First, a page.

“While it is still a bit early to determine whether the Budget Hawks will live on in Louisiana political lore, they are certainly a force to be reckoned with in the 2013 legislative session, particularly with the support of the House Democrats,” Burns opined.
Sen. Fred Mills, R-St. Martinville, has been named 2012 State Senator of the Year by the Louisiana Assembly on School Based Health Care.
The assembly is a nonprofit professional membership organization comprising 65 school-based health clinics throughout Louisiana.
Mills was honored for his efforts to get state funding for the health clinics. The clinics provide access to primary and preventive care services to students who would otherwise not get treatment.
the Capitol news bureau
Tom Ed McHugh, executive director of the Louisiana Municipal Association, has spent years arguing against efforts to make red light traffic cameras illegal.
McHugh, former mayor-president of Baton Rouge, successfully argued against one more such plan last week when a Louisiana House committee killed a proposal that would require local voters to approve the cameras.
“I will be back next year,” vowed state Rep. Jeff Arnold, D-New Orleans and sponsor of the measure, which is House Bill 217.
McHugh will not.
He said he plans to retire effective Dec. 31.
Gov. Bobby Jindal’s office at week’s end announced three appointments to the 24-member state Board of Commerce and Industry.
The new members are Carencro Mayor Glenn Brasseaux; Baton Rouge lawyer Jerry N. Jones, and Baton Rouge architect Thomas Holden.
The Board of Commerce and Industry serves to provide benefits and incentives to encourage businesses to locate or expand new or existing operations in Louisiana..
David LaCerte, deputy secretary and executive counsel of the Louisiana Department of Veterans Affairs, will be the speaker for Monday’s meeting of the Press Club of Baton Rouge.
LaCerte will discuss proposed legislation at the state and federal levels regarding veterans and the impacts of a possible troop reduction at Fort Polk.
The Press Club meets at De La Ronde Hall, 320 Third St. in downtown Baton Rouge. Lunch, which is served at 11:30 a.m., is $12 for members and $15 for nonmembers. The public is invited, but only members of the Press Club and the news media are allowed to ask questions.
The Louisiana Senate will hold its 9th annual Military Family Day on Tuesday to honor the state’s fallen heroes and their families.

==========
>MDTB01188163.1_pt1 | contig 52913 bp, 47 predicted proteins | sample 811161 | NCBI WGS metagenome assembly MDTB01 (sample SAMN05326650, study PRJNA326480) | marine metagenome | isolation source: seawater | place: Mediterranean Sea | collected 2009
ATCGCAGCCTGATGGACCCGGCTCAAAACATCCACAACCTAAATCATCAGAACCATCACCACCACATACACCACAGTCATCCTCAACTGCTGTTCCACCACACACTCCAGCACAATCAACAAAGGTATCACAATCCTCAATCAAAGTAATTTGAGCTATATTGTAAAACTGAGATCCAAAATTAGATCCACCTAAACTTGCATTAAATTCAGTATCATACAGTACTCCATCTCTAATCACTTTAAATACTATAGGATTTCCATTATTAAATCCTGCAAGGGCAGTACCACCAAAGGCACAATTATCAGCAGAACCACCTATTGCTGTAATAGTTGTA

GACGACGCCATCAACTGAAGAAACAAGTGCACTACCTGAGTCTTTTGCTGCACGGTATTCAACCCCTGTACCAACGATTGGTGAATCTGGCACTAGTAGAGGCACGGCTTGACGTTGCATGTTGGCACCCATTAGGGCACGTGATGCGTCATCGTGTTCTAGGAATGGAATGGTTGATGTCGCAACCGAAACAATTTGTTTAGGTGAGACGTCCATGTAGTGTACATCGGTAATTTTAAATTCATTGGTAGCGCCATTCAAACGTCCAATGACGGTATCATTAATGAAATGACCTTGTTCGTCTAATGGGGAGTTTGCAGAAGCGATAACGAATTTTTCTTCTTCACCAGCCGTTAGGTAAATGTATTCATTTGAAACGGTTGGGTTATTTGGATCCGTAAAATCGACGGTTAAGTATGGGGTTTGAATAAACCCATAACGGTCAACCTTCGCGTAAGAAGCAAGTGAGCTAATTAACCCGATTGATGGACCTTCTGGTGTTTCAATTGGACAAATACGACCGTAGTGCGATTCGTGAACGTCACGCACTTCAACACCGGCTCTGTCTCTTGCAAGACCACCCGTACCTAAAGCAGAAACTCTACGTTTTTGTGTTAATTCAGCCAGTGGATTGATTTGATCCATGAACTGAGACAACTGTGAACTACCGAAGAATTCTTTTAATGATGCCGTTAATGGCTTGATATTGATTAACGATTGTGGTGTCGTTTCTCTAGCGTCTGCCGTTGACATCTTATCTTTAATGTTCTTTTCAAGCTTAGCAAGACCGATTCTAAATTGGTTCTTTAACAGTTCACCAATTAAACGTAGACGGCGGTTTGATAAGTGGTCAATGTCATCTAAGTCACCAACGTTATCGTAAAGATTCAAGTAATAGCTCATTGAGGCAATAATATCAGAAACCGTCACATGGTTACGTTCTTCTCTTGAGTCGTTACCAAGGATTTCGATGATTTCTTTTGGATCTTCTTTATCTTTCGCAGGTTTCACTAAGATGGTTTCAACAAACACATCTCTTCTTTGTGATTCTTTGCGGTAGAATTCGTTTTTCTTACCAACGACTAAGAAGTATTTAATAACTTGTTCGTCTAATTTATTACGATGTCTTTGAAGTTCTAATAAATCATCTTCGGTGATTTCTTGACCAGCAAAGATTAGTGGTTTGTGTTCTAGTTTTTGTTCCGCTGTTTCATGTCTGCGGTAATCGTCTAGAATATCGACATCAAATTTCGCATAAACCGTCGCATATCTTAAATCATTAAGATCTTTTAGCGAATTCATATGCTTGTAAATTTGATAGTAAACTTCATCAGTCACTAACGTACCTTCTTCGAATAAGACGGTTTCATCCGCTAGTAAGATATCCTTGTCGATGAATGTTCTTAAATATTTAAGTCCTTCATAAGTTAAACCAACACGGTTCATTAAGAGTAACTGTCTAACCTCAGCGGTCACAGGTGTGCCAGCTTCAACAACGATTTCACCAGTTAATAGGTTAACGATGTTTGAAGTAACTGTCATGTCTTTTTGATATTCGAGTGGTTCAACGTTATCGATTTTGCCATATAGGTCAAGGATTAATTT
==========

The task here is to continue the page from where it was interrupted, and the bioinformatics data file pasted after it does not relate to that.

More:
The ceremonies will begin at 1:30 p.m. in the Senate chamber and honor nine soldiers who have died in the service of their country. A balloon release will follow on the steps of the State Capitol.
Since 2005, the Senate has honored 180 Louisiana soldiers in similar ceremonies.
State Sen. Robert Adley, R-Benton, a veteran of the Vietnam War and U.S. Marine Corps., will read resolutions honoring each soldier. The resolution along with a state flag will be given to the soldier’s family.
Honored will be Louisiana National Guard Sgt. Michael Norbert Perry Jr., U.S. Navy Air Crewman Joseph “JP” Fitzmorris, U.S. Martin Lance Corporal Esrom “Izzy” Joseph, Louisiana Army National Guard Sgt. Kevin Weiner, U.S. Marine Sgt. Michael J. Guillory, Louisiana Army National Guard Specialist Ryan Michael Delrie, U.S. Air Force Tech. Sgt. Larry Dolan Bunn, U.S. Army Chief Warrant Officer Bryan J. Henderson and U.S. Army Lt. Col. Don C. Faith Jr.
Lt. Gov. Jay Dardenne leaves this week on a four-day, statewide tour celebrating National Tourism Week.
Dardenne will participate in tourism events beginning at 9 a.m. Tuesday with a rally at New Orleans’ Royal Sonesta and ending at 1:30 p.m. in Raceland for a Bayou Lafourche Area CVB news conference.
The tour is to create awareness about the tourism industry and its $10.7 billion impact on the state’s economy.
Dardenne will travel in a mini-coach and update his Twitter and Facebook with his experiences from the road through @JayDardenne and www.facebook.com/Jay Dardenne.
Compiled by the Capitol news bureau. Contact address is firstname.lastname@example.org